PGR Theme Leaders needed for the MethodsNW “Methods Exchanges” Conference Launch
10th May 2017
In brief: This is an opportunity for doctoral students in their 2nd year or beyond to get experience of organising a panel at a regional ESRC research methods conference but it needs an urgent response by 10 am on Friday 3rd March.
MethodsNW invites you to take part in the conference-launch event of the new student-led Methods Exchanges programme as a PGR Theme Leader. You will be part of a small team responsible for developing a call for papers that highlight areas of interest under your theme and inviting other PhD students to present papers based on their experience of using the research methods in question. The conference planning committee is looking for second/third year PhD students to form planning groups for each of the four themed afternoon sessions, with the opportunity to take charge of the theme of your choice. You will also have the support of an academic lead for each theme and a helpful administrator.
The four themed afternoon sessions are designed to allow later-stage PGRs to present on their research methods under a specific theme to an audience of PGRs and invited academic staff. It is a unique opportunity to bring together researchers from other institutions to discuss and present their work to an interdisciplinary audience.
The ability to organise an academic panel session is valuable academic-career experience. You will take a leading, organising, and chairing role for your 2 afternoon sessions (3 hours in total), much as someone proposing a panel at an academic conference would do. We anticipate around 100 delegates for the event so your experience would go beyond organising a small workshop or seminar. Of course it is also a chance to discuss your chosen research methods with other PGRs and academics across four institutions with whom you might not otherwise meet.
What will it involve?
Initial face to face or skype meeting with other PGR leads and academic theme lead by 10th March
Develop and circulate a call for papers by 17th March. A draft programme of the day, including timings, will be circulated to each Theme Lead
Select presenters and invited participants and develop session programme by 14th April.
Attend launch event and act as chairs/leaders of your panel sessions (two afternoon sessions).
After the initial meeting it is envisaged that you will keep in touch with each other, your academic leads and administrator by email, Skype or other online channel. The details of the launch event are as follows:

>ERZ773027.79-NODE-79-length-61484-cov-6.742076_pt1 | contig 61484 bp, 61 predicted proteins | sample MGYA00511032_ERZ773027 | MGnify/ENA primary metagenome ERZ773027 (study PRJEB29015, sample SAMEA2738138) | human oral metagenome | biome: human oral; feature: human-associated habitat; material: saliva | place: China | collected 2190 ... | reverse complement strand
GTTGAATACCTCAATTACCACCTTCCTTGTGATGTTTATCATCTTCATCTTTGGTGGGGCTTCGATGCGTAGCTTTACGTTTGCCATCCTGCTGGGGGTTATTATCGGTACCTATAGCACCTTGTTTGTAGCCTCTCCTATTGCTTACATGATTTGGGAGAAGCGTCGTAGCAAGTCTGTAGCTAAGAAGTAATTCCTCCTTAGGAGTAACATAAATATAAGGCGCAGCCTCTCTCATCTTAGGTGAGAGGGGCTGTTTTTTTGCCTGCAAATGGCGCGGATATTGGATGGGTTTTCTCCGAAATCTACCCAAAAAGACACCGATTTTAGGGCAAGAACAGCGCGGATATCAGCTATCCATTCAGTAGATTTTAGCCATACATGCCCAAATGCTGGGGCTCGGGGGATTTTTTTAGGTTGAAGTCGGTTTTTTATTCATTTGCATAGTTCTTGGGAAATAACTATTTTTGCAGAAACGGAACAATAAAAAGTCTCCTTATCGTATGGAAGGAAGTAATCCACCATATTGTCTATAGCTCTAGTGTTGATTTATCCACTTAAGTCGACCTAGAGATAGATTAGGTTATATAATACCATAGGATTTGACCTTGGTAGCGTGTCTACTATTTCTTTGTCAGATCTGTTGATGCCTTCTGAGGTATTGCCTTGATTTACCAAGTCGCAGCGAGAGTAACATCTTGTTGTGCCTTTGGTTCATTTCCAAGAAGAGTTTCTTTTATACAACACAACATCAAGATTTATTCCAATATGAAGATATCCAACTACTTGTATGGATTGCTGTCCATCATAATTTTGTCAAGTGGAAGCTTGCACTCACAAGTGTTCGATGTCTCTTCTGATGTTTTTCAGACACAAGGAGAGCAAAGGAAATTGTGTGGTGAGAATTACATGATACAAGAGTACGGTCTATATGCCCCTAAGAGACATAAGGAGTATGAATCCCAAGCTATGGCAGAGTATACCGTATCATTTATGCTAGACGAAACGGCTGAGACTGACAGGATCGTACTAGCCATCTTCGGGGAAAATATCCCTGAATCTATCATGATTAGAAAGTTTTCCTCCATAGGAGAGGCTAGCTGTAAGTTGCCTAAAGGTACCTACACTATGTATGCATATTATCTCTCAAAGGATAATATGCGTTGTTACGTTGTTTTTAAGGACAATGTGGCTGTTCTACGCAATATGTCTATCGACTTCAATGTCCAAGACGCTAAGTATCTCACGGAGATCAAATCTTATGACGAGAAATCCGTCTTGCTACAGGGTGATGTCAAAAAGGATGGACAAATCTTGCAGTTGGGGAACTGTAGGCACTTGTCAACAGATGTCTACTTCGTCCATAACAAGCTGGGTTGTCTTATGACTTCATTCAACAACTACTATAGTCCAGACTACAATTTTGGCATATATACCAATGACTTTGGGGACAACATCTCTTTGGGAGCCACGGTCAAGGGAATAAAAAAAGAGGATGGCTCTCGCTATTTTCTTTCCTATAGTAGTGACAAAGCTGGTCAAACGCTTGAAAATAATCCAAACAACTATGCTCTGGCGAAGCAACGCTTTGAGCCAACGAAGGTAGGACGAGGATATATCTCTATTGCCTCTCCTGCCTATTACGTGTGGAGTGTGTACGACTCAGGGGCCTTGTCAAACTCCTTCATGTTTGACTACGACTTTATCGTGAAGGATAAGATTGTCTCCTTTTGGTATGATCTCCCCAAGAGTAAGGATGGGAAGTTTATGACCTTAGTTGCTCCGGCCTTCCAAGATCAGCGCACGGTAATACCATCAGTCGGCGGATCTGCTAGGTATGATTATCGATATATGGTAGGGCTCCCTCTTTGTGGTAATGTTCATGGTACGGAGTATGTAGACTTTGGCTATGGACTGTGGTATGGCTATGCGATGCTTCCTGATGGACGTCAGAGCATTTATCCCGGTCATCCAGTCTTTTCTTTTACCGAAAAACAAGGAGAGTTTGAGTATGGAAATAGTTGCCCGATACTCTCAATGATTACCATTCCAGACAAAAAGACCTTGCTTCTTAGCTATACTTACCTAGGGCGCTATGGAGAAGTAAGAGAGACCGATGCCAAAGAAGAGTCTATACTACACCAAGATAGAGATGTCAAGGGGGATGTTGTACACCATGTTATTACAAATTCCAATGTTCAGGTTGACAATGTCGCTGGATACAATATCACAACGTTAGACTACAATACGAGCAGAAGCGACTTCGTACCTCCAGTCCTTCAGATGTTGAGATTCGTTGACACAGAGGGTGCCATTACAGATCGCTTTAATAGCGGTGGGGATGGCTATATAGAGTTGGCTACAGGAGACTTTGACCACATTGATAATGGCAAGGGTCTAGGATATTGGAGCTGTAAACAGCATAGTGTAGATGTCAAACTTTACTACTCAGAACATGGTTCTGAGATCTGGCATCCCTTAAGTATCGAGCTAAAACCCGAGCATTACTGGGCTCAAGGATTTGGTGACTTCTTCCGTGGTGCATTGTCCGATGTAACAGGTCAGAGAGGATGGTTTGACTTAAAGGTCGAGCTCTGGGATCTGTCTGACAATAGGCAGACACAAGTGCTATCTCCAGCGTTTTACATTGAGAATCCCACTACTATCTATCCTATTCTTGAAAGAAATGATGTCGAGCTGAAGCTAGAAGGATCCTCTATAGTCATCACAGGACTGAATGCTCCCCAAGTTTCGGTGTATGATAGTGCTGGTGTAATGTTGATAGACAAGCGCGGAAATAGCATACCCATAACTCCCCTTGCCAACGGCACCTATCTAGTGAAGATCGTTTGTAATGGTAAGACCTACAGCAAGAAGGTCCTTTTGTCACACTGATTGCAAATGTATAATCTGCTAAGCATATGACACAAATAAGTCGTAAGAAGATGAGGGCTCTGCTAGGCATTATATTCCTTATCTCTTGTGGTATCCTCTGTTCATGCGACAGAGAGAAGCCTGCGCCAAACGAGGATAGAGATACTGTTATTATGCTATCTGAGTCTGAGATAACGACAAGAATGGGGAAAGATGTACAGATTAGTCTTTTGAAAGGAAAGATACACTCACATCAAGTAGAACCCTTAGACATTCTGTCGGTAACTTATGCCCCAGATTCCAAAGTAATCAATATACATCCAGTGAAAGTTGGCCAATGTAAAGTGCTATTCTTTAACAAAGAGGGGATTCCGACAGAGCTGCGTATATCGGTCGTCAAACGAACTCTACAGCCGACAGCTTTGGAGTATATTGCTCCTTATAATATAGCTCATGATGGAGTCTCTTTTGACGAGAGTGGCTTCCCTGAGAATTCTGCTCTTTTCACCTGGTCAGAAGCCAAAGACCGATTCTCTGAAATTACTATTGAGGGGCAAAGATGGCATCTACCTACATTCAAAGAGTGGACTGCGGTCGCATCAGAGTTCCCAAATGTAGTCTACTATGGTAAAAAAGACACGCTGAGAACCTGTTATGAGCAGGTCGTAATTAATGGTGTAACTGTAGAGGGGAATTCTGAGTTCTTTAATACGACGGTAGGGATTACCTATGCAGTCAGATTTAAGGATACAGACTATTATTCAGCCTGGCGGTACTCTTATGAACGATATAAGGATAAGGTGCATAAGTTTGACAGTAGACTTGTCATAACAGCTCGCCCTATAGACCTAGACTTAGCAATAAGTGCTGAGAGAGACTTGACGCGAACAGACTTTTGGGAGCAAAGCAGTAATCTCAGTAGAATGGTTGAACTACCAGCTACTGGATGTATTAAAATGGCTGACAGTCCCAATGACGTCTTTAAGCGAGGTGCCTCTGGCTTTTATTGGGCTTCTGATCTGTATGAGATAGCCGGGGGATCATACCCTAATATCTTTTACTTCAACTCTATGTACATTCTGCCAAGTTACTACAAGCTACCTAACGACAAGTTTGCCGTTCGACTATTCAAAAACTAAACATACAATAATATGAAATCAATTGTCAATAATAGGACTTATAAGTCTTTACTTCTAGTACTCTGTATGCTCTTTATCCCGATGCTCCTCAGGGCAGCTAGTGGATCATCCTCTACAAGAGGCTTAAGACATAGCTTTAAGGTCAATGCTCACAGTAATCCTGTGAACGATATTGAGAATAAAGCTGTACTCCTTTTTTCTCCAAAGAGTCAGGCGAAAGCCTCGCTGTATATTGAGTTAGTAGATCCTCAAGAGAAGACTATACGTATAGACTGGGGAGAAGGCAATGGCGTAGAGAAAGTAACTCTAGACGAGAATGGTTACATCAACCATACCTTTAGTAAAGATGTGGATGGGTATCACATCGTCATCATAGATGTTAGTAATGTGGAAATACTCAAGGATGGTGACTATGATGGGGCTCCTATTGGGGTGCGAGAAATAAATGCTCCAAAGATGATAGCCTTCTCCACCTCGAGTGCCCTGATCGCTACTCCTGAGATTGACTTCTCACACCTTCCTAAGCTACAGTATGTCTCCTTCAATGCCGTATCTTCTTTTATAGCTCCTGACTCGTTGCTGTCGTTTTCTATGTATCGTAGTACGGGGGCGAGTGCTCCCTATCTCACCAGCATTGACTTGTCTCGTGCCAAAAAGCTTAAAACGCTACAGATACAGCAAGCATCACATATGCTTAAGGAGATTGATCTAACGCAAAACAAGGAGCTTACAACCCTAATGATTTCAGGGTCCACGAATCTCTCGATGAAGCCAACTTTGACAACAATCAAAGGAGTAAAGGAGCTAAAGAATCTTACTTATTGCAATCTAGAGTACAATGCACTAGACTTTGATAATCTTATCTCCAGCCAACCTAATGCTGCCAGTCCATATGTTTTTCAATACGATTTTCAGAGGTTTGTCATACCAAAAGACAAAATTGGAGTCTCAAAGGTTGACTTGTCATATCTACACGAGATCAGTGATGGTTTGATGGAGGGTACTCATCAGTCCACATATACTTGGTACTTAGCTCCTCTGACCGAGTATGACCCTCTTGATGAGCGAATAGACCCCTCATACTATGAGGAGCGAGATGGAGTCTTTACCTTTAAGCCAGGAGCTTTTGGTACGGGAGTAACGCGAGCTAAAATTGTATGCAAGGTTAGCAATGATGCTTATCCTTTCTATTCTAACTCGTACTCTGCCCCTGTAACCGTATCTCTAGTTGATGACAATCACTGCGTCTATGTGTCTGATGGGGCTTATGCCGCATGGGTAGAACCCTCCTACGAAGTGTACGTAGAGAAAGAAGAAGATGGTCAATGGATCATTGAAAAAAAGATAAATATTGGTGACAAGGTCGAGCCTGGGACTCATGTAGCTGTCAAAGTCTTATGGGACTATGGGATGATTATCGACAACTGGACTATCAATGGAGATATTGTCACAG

Venue: Manchester Museum Kanaris Theatre
Date: 10th May 2017, 10:00am – 5:00pm
Booking: **save the date – registration to open in March**
The 4 themes are described below. If you are interested please contact Ian Fairweather firstname.lastname@example.org by Friday 3rd March indicating which theme is most relevant to your research methods expertise, which institution you are at (Lancaster, Manchester, Liverpool or Keele) your pathway and what stage of your PhD you are at (2nd, 3rd or final year).
1. Quantitative methods
Quantitative methods are a mainstay of the social sciences and are key to dynamic and innovative research in a wide range of fields. Whether theoretically, methodologically or practically oriented, engaging in quantitative research requires researchers to ask questions of data, methods and analysis throughout the work they do. In a field which is witnessing exciting new developments around computational power and modelling, among other things, dialogue between researchers is particularly important. Working with the Social Statistics and Advanced Quantitative Methods pathways, this Methods Exchange will provide an opportunity for discussion and the cross-fertilisation of ideas.
Fieldwork in the social sciences may be used to investigate human behaviour, or the impact of policy, law, or environment upon humans. However there are a number of practical, theoretical, political, and ethical dilemmas that may arise from field research. These range from problems with access to ethical and legal concerns or the interpretative gap between researcher and researched. There are also physical and emotional strains attached to fieldwork and managing and maintaining field relations. The theme draws together researchers who are using observational techniques to addresses the opportunities and problems inherent in fieldwork.
3. New Forms of Data
New forms of data present new possibilities for the social sciences as we move from static datasets mirroring the qualitative-quantitative divide to data mixtures requiring hybrid skills and creativity a sound grasp of theory, methodology and method remains critical. We access social, cultural and economic worlds distributed across time and space (virtual and physical) through new forms of data, and thus have to be fully conscious of the terms of that access. This theme will address the hands on and practical as well as the theoretical, methodological and analytical issues that arise from engaging with the ‘digital’ broadly conceived.
4. Archives and Collections
This theme focuses on some of the practical challenges facing graduate students when making use of archives and collections. It also reflects on how technological change is shaping the way that scholars make use of archival collections of various kinds. We will pose questions about the provenance, politics and power of archives as well as the effects of digitisation. These questions need to be kept in mind when using archives in order to ensure that we make effective use of archival material in our research.